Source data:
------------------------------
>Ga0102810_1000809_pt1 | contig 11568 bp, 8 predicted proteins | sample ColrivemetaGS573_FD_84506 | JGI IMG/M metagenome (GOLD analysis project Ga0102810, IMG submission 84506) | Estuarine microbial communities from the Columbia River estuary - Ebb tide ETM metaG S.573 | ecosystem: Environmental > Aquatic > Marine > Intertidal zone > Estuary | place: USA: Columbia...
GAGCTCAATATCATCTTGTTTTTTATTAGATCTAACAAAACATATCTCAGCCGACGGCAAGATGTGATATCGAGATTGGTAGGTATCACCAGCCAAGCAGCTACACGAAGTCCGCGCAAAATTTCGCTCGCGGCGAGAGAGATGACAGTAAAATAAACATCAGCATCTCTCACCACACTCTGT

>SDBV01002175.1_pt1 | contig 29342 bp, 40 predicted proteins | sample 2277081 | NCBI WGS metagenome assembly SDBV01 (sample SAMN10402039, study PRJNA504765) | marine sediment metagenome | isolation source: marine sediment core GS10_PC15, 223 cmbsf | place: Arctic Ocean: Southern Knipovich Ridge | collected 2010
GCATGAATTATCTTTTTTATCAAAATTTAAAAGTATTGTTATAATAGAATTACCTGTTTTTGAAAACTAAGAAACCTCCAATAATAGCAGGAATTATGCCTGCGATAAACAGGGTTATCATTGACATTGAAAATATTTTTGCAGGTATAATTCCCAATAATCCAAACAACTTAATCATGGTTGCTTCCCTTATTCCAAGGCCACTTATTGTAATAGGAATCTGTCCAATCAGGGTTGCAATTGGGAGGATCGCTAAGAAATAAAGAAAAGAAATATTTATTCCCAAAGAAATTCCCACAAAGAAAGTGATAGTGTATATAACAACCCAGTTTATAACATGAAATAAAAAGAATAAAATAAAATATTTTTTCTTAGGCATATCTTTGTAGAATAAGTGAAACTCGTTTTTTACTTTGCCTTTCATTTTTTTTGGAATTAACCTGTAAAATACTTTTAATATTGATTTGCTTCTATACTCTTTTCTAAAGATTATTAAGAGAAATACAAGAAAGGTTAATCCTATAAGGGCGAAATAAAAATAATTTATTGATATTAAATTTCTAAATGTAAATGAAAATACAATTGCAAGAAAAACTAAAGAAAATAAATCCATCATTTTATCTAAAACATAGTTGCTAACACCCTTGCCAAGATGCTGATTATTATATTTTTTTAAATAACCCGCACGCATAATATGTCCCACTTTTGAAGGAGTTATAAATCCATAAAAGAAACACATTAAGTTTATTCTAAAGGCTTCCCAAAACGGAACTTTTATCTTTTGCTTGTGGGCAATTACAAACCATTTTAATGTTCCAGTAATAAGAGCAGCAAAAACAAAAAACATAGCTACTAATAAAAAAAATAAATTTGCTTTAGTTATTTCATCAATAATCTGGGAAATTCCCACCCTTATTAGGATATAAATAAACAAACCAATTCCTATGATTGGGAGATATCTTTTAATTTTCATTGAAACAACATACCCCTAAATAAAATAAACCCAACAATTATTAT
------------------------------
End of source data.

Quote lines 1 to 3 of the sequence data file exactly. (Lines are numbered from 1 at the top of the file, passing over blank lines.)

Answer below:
>Ga0102810_1000809_pt1 | contig 11568 bp, 8 predicted proteins | sample ColrivemetaGS573_FD_84506 | JGI IMG/M metagenome (GOLD analysis project Ga0102810, IMG submission 84506) | Estuarine microbial communities from the Columbia River estuary - Ebb tide ETM metaG S.573 | ecosystem: Environmental > Aquatic > Marine > Intertidal zone > Estuary | place: USA: Columbia...
GAGCTCAATATCATCTTGTTTTTTATTAGATCTAACAAAACATATCTCAGCCGACGGCAAGATGTGATATCGAGATTGGTAGGTATCACCAGCCAAGCAGCTACACGAAGTCCGCGCAAAATTTCGCTCGCGGCGAGAGAGATGACAGTAAAATAAACATCAGCATCTCTCACCACACTCTGT

>SDBV01002175.1_pt1 | contig 29342 bp, 40 predicted proteins | sample 2277081 | NCBI WGS metagenome assembly SDBV01 (sample SAMN10402039, study PRJNA504765) | marine sediment metagenome | isolation source: marine sediment core GS10_PC15, 223 cmbsf | place: Arctic Ocean: Southern Knipovich Ridge | collected 2010